The Aftermath of Tianjin: It’s Worse Than you Think
Report Says Impact Could Take Tears to Unfold
The global supply-chain impact of the August 2015 Tianjin, China, explosions extends far beyond that of a significant but routine logistics disruption. “Don‘t believe official media reports one week after the event indicating that business and Port of Tianjin operations will shortly return to normal,” says a white paper released by Resilinc, a cloud provider of supply chain resilience and risk management intelligence and analytics.
In the week following the Ruihai International Logistics chemical warehouse explosions, over 100 civilians were reported dead and even more injured. More than 50 still remained missing. Exposed warehouse chemicals threatened the safety and health of residents and businesses in and around the explosion site. Inbound shipments to the Port of Tianjin—especially those containing hazardous materials—were deterred or rerouted. More than 30 sites within a 10-mile radius of the explosion site faced supply chain disruption potential, according to the Resilinc report.
“Such unfortunate realities in the immediate aftermath of the Tianjin explosions offer only a small glimpse of the global supply chain impact that can be expected,” says Resilinc. “The less apparent and less visible ripple effects will be felt weeks, months and even years to come.”
Disasters such as the Tianjin explosions often have consequences which are much more severe than originally contemplated. And the full impact of such events can takes years to unfold.
Among the factors that will impact recovery speed for the commercial zone and affected companies, according to Resilinc, include the Chinese response as far as regulatory actions and their consequences for global commerce, and the supply chain risk management (SCRM) and resiliency strategies and maturity of affected companies.
Companies that take proactive measures to mitigate the risks of events like Tianjin, and have crises response playbooks in place, will recover faster, according to Resilinc. “In doing so,” the paper, concludes, “they achieve an immediate competitive advantage.”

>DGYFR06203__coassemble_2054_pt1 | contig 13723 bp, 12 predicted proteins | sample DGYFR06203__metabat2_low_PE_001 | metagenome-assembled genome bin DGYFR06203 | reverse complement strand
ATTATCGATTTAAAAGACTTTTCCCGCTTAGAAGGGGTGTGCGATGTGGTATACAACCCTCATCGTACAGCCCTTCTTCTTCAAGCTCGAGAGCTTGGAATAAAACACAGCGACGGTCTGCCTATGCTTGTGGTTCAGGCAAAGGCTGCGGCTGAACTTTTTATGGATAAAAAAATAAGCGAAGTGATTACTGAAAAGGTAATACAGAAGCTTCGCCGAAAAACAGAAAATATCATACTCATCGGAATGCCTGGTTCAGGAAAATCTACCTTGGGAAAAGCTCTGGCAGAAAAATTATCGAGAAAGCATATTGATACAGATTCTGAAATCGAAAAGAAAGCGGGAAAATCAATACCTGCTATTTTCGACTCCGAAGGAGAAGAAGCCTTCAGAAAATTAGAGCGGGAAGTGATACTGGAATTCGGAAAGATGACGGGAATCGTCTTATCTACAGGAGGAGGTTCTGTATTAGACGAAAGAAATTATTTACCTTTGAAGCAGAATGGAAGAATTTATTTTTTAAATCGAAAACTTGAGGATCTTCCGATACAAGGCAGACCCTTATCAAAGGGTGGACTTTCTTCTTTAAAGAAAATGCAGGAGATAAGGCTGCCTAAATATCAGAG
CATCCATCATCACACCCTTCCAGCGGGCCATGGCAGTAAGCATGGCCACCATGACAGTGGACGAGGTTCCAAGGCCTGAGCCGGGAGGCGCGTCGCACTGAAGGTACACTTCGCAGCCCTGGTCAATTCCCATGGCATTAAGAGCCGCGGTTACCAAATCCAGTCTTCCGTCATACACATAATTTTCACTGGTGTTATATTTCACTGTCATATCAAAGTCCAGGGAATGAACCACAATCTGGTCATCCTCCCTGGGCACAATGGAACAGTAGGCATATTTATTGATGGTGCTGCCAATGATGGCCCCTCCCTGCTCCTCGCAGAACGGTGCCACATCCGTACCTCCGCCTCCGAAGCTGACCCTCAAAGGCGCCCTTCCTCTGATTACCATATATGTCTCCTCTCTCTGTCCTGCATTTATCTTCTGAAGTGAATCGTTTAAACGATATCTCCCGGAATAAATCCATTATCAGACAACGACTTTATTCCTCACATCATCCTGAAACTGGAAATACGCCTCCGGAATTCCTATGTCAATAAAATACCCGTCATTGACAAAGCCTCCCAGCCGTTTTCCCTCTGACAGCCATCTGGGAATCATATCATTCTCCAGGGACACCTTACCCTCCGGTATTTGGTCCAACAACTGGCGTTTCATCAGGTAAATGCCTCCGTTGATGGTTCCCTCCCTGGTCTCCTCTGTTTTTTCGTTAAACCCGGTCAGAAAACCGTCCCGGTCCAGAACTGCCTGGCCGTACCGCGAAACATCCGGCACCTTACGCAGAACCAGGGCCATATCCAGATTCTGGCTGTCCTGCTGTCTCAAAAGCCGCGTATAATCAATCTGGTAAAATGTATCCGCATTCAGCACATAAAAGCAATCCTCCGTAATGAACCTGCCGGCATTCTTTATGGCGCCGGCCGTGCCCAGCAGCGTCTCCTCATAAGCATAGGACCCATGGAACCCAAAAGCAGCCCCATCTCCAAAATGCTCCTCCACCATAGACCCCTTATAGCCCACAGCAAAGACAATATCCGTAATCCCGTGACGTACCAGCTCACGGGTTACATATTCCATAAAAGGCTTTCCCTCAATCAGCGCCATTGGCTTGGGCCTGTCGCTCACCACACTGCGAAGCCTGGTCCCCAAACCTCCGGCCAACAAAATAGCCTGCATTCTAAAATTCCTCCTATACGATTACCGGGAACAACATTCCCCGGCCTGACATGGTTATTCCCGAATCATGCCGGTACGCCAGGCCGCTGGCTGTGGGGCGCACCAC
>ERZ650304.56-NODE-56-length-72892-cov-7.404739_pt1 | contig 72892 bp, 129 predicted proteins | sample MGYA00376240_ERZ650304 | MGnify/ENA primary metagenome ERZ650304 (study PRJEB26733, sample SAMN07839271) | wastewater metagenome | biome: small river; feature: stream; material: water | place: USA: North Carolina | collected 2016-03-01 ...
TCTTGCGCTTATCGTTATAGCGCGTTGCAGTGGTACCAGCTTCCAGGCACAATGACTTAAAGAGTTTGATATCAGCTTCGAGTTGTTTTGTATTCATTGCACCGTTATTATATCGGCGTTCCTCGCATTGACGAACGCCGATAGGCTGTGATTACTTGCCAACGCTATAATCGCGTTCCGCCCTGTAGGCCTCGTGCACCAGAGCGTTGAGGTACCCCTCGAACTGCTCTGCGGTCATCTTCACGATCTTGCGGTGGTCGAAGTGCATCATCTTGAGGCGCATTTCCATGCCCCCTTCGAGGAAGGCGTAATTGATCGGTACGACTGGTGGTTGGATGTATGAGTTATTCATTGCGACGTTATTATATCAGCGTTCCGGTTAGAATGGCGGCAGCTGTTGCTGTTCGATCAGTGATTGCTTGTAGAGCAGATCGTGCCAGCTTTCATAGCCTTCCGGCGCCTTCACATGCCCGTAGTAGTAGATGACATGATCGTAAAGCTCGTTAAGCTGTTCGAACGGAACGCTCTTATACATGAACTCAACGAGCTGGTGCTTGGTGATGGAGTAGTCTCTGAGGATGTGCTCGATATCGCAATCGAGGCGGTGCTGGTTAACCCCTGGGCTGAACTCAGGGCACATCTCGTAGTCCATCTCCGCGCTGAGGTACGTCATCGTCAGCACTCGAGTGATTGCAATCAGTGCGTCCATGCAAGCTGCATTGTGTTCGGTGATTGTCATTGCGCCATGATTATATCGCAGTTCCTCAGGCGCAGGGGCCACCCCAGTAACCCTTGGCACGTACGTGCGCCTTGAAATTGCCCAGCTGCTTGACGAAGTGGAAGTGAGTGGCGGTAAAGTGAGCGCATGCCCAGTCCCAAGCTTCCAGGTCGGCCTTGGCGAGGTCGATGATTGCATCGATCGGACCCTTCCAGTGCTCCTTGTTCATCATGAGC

SCRM and resiliency practices and tools can help companies proactively mitigate the risks posed by disasters, according to Resilinc, but they can help transform such threats into opportunities to help companies achieve a sustainable competitive advantage.
SCRM practices which allow companies to anticipate and better recover from supply-chain disruptions include mapping global dependencies inherent within their supply chains. Companies should identify the linkages between first tier, second tier, and third tiers suppliers, says the report.
Developing playbooks for response to incidents include proactively protecting the highest impacting and most vulnerable areas of the supply chain, transferring some of the risk to insurance providers for areas which are vulnerable but too expensive to mitigate, and developing an understanding of the true nature of the man-made disaster beyond media reports.
When a catastrophe hits, these companies can quickly assess potential damage and execute a response strategy that includes securing alternatives to production, shipping, and sourcing.
“Decisions to implement proactive SCRM practices and solutions to navigate—versus react to—such events as the Tianjin explosions,” says the Resilinc report, “will have the greatest long-term positive impact on a company’s performance, longevity and prosperity.”
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